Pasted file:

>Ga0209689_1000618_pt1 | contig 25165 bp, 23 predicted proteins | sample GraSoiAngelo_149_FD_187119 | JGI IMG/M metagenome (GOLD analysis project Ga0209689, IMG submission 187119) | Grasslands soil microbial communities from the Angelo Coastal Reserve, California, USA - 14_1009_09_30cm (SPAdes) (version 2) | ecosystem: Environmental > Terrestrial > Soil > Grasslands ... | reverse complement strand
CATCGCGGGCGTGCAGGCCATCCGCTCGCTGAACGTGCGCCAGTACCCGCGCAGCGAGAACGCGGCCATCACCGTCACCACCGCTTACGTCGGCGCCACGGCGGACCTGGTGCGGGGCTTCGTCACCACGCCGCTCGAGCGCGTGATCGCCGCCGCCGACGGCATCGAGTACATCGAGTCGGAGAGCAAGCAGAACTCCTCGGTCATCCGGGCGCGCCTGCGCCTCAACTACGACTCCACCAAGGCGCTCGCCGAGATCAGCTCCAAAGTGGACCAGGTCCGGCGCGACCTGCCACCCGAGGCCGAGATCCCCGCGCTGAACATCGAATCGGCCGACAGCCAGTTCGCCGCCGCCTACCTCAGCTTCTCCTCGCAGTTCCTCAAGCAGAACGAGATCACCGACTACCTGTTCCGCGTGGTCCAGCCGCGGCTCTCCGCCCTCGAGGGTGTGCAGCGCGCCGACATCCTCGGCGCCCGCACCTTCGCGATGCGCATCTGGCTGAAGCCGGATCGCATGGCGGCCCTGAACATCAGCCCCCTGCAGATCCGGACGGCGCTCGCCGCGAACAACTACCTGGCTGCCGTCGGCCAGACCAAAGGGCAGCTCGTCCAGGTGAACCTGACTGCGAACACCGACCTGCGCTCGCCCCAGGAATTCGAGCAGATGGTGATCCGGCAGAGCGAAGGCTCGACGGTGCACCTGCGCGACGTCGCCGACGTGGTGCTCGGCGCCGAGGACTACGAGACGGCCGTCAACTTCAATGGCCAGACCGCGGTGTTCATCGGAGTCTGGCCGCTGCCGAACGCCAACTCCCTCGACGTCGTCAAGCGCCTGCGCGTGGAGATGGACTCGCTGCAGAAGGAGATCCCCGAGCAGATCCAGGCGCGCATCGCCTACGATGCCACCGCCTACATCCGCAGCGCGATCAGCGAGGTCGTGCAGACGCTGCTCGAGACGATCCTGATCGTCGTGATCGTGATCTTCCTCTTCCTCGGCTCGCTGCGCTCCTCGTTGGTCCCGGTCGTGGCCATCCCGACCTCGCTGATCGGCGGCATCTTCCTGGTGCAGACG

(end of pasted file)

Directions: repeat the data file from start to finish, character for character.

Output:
>Ga0209689_1000618_pt1 | contig 25165 bp, 23 predicted proteins | sample GraSoiAngelo_149_FD_187119 | JGI IMG/M metagenome (GOLD analysis project Ga0209689, IMG submission 187119) | Grasslands soil microbial communities from the Angelo Coastal Reserve, California, USA - 14_1009_09_30cm (SPAdes) (version 2) | ecosystem: Environmental > Terrestrial > Soil > Grasslands ... | reverse complement strand
CATCGCGGGCGTGCAGGCCATCCGCTCGCTGAACGTGCGCCAGTACCCGCGCAGCGAGAACGCGGCCATCACCGTCACCACCGCTTACGTCGGCGCCACGGCGGACCTGGTGCGGGGCTTCGTCACCACGCCGCTCGAGCGCGTGATCGCCGCCGCCGACGGCATCGAGTACATCGAGTCGGAGAGCAAGCAGAACTCCTCGGTCATCCGGGCGCGCCTGCGCCTCAACTACGACTCCACCAAGGCGCTCGCCGAGATCAGCTCCAAAGTGGACCAGGTCCGGCGCGACCTGCCACCCGAGGCCGAGATCCCCGCGCTGAACATCGAATCGGCCGACAGCCAGTTCGCCGCCGCCTACCTCAGCTTCTCCTCGCAGTTCCTCAAGCAGAACGAGATCACCGACTACCTGTTCCGCGTGGTCCAGCCGCGGCTCTCCGCCCTCGAGGGTGTGCAGCGCGCCGACATCCTCGGCGCCCGCACCTTCGCGATGCGCATCTGGCTGAAGCCGGATCGCATGGCGGCCCTGAACATCAGCCCCCTGCAGATCCGGACGGCGCTCGCCGCGAACAACTACCTGGCTGCCGTCGGCCAGACCAAAGGGCAGCTCGTCCAGGTGAACCTGACTGCGAACACCGACCTGCGCTCGCCCCAGGAATTCGAGCAGATGGTGATCCGGCAGAGCGAAGGCTCGACGGTGCACCTGCGCGACGTCGCCGACGTGGTGCTCGGCGCCGAGGACTACGAGACGGCCGTCAACTTCAATGGCCAGACCGCGGTGTTCATCGGAGTCTGGCCGCTGCCGAACGCCAACTCCCTCGACGTCGTCAAGCGCCTGCGCGTGGAGATGGACTCGCTGCAGAAGGAGATCCCCGAGCAGATCCAGGCGCGCATCGCCTACGATGCCACCGCCTACATCCGCAGCGCGATCAGCGAGGTCGTGCAGACGCTGCTCGAGACGATCCTGATCGTCGTGATCGTGATCTTCCTCTTCCTCGGCTCGCTGCGCTCCTCGTTGGTCCCGGTCGTGGCCATCCCGACCTCGCTGATCGGCGGCATCTTCCTGGTGCAGACG